Return to direct British rule in NI a possibility, Villiers warns
Northern Secretary says resistance to welfare reform could collapse powersharing
Northern Secretary Theresa Villiers has warned the survival of devolved government in Northern Ireland is at stake in the current talks aimed at resolving the key issues of paramilitarism and the deadlock over welfare reform. Photograph: Suzanne Plunkett/Reuters.
The survival of devolved government in Northern Ireland is at stake in the current talks aimed at resolving the key issues of paramilitarism and the deadlock over welfare reform, Northern Secretary Theresa Villiers has warned.
Ms Villiers opened up the possibility of a return to British direct rule if the current negotiations collapse when she addressed the Conservative party conference in Manchester on Wednesday.
“What’s at stake is not just the credibility of devolved government in Northern Ireland but the survival of devolved government in Northern Ireland,” she warned.
The British and Irish governments and the North’s five main parties have been discussing welfare reform as part of the talks at Stormont House this week.
In her speech in Manchester, Ms Villiers laid emphasis on the deadlock over welfare which has resulted in the Northern Executive facing an impending shortfall of £600 million which could leave the Executive financially unsustainable well before the end of this year.
Sinn Féin and SDLP opposition to welfare change means that British government welfare plans don’t operate in Northern Ireland.
“Time is short,” said Ms Villiers. “Unlike last year, we simply don’t have the luxury of endless long hours of discussions stretching on and on until Christmas.”
She said what was at stake was not just the credibility of devolved government in Northern Ireland “but the survival of devolved government in Northern Ireland”.
“One only has to look round Europe to see the problems caused when an administration cannot live within its budget and the harsh impact that can have on some of the most vulnerable in society,” she said.
“Replaying that scenario in Northern Ireland would stretch political relationships within the Executive well beyond breaking point. There’s a real risk that those taking a hard line against welfare reform will end up running the devolved institutions into collapse as collateral damage.”
She said “a return to direct rule would be a severe setback” after everything that has been achieved over recent years and “we are doing all we can to prevent it”.
“What Northern Ireland needs is an effective devolved power-sharing government that is capable of making the kind of difficult choices on spending priorities, welfare and public sector efficiency with which more or less every other administration in the developed world has had to grapple in the years since the crash of 2008.”
Ms Villiers insisted the British government would not provide any money to cushion the effects of welfare cuts in the North. “The government will not fund a more generous welfare system in Northern Ireland than it does in the rest of the UK. There is no more money,” she said.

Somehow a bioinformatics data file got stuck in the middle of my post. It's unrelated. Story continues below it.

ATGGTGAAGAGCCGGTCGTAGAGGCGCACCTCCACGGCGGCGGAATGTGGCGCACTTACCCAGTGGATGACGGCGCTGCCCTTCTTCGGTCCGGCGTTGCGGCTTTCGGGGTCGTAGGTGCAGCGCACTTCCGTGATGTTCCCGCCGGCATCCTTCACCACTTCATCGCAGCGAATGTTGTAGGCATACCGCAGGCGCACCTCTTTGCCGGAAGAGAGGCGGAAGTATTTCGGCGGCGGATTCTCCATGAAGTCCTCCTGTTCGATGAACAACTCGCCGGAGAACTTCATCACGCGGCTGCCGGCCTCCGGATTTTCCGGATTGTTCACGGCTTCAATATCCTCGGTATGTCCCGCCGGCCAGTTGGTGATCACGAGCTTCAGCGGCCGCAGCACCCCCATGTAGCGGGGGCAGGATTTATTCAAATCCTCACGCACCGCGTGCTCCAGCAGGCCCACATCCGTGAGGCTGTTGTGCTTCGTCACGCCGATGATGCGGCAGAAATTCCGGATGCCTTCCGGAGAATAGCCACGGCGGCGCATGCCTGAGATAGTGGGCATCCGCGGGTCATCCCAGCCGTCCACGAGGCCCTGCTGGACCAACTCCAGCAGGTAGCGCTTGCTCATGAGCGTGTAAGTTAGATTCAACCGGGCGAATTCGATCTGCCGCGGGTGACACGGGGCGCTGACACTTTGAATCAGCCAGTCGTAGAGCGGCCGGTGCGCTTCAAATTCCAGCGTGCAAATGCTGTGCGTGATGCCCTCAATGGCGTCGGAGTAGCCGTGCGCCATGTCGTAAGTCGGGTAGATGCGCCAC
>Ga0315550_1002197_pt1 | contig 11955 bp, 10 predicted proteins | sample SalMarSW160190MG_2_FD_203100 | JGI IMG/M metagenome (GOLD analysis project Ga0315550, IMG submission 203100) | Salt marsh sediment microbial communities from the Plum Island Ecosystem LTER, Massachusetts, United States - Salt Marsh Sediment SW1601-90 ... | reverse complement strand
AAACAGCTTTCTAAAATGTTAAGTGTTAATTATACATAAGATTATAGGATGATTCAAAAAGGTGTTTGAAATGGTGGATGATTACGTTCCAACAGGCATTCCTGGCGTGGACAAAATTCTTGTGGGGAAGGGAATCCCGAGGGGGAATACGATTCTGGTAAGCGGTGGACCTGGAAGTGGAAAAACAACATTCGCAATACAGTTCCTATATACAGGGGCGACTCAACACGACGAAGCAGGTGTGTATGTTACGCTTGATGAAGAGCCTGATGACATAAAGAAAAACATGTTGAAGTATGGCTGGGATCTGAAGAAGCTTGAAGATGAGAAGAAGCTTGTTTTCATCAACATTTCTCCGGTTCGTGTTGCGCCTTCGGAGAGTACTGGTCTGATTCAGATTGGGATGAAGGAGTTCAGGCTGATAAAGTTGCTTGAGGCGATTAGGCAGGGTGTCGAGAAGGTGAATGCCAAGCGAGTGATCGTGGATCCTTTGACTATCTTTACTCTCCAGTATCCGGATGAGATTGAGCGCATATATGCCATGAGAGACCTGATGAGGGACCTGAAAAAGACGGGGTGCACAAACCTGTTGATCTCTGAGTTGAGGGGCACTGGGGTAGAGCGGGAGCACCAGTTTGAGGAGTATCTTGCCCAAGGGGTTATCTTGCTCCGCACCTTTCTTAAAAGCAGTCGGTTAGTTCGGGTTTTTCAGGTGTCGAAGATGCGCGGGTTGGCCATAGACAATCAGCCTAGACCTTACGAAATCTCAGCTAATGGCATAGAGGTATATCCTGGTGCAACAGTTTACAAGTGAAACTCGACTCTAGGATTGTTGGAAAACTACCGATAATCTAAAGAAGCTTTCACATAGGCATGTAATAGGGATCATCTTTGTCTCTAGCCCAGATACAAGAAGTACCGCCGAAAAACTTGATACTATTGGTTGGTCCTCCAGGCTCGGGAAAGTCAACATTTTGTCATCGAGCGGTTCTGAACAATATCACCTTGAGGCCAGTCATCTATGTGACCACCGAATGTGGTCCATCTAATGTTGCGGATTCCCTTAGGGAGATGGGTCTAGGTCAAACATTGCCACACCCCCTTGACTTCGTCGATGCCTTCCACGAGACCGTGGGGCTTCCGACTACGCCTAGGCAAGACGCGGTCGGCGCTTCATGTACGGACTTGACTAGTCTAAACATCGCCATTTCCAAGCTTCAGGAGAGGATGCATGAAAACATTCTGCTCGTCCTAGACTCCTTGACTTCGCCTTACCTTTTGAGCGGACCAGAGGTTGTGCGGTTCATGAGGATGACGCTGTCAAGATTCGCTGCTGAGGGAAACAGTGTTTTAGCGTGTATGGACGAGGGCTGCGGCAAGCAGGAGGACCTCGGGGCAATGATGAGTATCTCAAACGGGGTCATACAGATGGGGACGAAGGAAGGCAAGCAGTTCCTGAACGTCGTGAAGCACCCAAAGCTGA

“Without welfare reform and efficiency measures to deal with in-year pressures, the Executive’s budget simply does not add up.”
She also repeated her warning that if the Northern politicians did not resolve the welfare issue she would return welfare powers back to Westminster.
Ms Villiers also referred to how the murders of Gerard Jock Davison in May and the revenge murder in August of Kevin McGuigan exacerbated the political crisis.
“In recent months the fallout from two brutal murders in Belfast has highlighted the continued presence of paramilitary organisations and the involvement of some of their members in criminality and organised crime,” she said.
“Let’s be clear. Paramilitary organisations have no place in a democratic society. They were never justified in the past. They are not justified today. And they should disband. So a key aim of the talks is to find a way to bring an end to this continuing blight on Northern Ireland society.
“These are very serious matters as is the continuing terrorist threat from dissident republican groupings who maintain both lethal intent and the capacity to mount lethal attacks.”
Ms Villiers told the conference it was too early to say whether the talks would succeed although she said she sensed a “genuine willingness on all sides to make progress”.
The Northern Secretary in her speech also had a swipe at the new British Labour leader Jeremy Corbyn and his shadow chancellor of the exchequer John McDonnell who last month apologised for his comments in 2003 that the IRA should be honoured for the bombings which brought the British government to the “negotiating table”.
“I have to say that many will view with grave concern the fact that, as recently as August, the leader the Labour Party have just elected was asked five times in an interview to condemn IRA terrorism and five times failed to do so,” said Ms Villiers.
“And while the shadow chancellor might have issued a carefully worded apology for the hurt caused by his comments on the IRA I say it’s time he retracted in full his call to honour IRA terrorists and admit that he was entirely wrong ever to have made that statement in the first place.”